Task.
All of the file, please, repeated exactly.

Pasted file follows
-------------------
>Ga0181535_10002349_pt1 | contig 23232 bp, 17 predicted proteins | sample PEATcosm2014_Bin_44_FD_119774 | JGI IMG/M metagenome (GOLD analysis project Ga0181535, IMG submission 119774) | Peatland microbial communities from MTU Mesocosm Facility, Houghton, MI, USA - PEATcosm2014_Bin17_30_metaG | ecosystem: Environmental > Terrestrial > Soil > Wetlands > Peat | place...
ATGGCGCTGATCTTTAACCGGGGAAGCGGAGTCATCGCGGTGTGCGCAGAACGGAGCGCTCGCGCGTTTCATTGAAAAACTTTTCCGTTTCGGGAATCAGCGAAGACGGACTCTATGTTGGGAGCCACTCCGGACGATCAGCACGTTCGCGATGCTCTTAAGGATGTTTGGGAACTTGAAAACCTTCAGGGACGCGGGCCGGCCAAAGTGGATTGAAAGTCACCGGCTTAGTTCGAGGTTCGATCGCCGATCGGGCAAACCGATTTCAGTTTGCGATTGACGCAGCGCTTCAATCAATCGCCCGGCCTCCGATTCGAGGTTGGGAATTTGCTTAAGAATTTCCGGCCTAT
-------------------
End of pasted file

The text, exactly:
>Ga0181535_10002349_pt1 | contig 23232 bp, 17 predicted proteins | sample PEATcosm2014_Bin_44_FD_119774 | JGI IMG/M metagenome (GOLD analysis project Ga0181535, IMG submission 119774) | Peatland microbial communities from MTU Mesocosm Facility, Houghton, MI, USA - PEATcosm2014_Bin17_30_metaG | ecosystem: Environmental > Terrestrial > Soil > Wetlands > Peat | place...
ATGGCGCTGATCTTTAACCGGGGAAGCGGAGTCATCGCGGTGTGCGCAGAACGGAGCGCTCGCGCGTTTCATTGAAAAACTTTTCCGTTTCGGGAATCAGCGAAGACGGACTCTATGTTGGGAGCCACTCCGGACGATCAGCACGTTCGCGATGCTCTTAAGGATGTTTGGGAACTTGAAAACCTTCAGGGACGCGGGCCGGCCAAAGTGGATTGAAAGTCACCGGCTTAGTTCGAGGTTCGATCGCCGATCGGGCAAACCGATTTCAGTTTGCGATTGACGCAGCGCTTCAATCAATCGCCCGGCCTCCGATTCGAGGTTGGGAATTTGCTTAAGAATTTCCGGCCTAT